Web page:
Customary Community of Dayak Iban in Sungai Utik Longhouse

Throughout a 40-year campaign to obtain legal recognition of land rights to their 9,504-hectare customary forest, the Indigenous Group of Dayak Iban Sungai Utik Long House have consistently defended their lands against illegal logging, palm oil production, and corporate interests, protecting an estimated 1.31 million tons of carbon. Known as the Sungai Utik forest guardians, the group lives in West Kalimantan in a 214-metre traditional long house that accommodates 318 people. The Dayak Iban sustainably manage their forest in accordance with customary laws — 6,000 hectares are reserved as protected forest and 3,504 hectares are reserved for crop cultivation managed in a traditional rotation system. This management system provides the group with food, medicine, and clean water. Valuing nature and cultural integrity over temporary wealth from the sale of their land, the Dayak Iban illustrate the power of sustainable indigenous management for climate change mitigation and human well-being.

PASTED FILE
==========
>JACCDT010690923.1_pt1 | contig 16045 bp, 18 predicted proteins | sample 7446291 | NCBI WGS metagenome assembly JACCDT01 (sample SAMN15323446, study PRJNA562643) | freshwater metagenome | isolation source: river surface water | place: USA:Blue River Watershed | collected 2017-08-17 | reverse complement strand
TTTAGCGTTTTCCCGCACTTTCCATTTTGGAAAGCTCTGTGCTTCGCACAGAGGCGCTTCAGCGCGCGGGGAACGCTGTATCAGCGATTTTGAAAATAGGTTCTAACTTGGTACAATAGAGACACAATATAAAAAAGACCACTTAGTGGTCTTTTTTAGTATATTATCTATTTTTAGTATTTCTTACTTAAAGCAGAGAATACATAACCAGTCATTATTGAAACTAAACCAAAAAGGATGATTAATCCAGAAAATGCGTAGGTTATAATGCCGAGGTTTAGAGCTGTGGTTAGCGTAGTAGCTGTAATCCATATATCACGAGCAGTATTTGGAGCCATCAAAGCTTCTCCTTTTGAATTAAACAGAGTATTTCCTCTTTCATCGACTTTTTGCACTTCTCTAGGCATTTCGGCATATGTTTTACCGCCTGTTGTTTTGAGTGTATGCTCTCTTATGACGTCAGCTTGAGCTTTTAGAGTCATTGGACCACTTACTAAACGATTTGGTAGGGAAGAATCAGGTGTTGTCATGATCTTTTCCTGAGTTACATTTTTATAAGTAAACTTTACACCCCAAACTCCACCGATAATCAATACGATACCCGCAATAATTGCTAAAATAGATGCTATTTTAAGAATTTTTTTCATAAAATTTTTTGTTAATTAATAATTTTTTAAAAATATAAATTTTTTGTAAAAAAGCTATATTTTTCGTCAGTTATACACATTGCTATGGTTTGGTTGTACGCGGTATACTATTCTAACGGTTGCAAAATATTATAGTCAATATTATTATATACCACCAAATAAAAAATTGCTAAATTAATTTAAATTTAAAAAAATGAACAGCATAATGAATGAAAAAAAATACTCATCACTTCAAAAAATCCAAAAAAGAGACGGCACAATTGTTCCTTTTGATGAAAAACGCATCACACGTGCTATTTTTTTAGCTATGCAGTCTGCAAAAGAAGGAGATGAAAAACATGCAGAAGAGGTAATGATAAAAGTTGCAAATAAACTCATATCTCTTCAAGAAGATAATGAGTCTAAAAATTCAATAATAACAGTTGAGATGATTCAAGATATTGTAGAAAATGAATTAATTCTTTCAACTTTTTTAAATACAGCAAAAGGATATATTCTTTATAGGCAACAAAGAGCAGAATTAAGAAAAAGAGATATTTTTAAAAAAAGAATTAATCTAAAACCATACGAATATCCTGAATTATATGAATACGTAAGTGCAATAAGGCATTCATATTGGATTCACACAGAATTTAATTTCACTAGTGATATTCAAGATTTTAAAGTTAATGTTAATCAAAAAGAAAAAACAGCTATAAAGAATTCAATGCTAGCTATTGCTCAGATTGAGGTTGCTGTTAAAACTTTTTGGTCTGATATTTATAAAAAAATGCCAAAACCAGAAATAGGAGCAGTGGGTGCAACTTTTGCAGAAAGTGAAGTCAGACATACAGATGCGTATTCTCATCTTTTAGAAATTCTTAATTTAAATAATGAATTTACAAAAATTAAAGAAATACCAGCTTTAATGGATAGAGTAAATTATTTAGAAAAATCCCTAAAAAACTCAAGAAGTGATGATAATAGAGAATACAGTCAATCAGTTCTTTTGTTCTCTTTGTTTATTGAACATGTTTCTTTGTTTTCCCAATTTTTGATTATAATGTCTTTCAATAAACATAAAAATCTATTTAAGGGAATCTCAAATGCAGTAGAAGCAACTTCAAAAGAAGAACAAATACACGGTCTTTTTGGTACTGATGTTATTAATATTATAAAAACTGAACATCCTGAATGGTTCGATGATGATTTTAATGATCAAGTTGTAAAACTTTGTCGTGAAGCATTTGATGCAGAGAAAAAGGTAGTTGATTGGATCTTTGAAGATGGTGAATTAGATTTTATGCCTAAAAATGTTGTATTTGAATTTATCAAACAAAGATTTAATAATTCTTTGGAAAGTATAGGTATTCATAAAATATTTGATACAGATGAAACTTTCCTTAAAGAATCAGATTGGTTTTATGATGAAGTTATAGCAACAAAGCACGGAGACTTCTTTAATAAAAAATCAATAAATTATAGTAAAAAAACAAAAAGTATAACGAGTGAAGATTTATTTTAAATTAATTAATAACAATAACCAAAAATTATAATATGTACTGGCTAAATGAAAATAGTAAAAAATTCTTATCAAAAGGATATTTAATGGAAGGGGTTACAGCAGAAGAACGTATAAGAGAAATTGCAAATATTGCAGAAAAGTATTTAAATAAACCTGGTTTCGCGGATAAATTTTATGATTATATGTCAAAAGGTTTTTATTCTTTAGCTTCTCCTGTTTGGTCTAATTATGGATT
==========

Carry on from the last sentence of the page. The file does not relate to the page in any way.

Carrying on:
Key Facts 

Equator Prize Winner: 2019

Founded: 1978

Location: West Kalimatan, Indonesia

Ecosystem: Forests, Wetlands and rivers

 

Winner's Video

Visit our Mutimedia Center to explore our video gallery.

 Equator Prize 2019

 Asia and the Pacific

 Sustainable Forestry

 Freshwater Management

 


 

Contact Information

Bandi Apai Janggut
President
[email protected]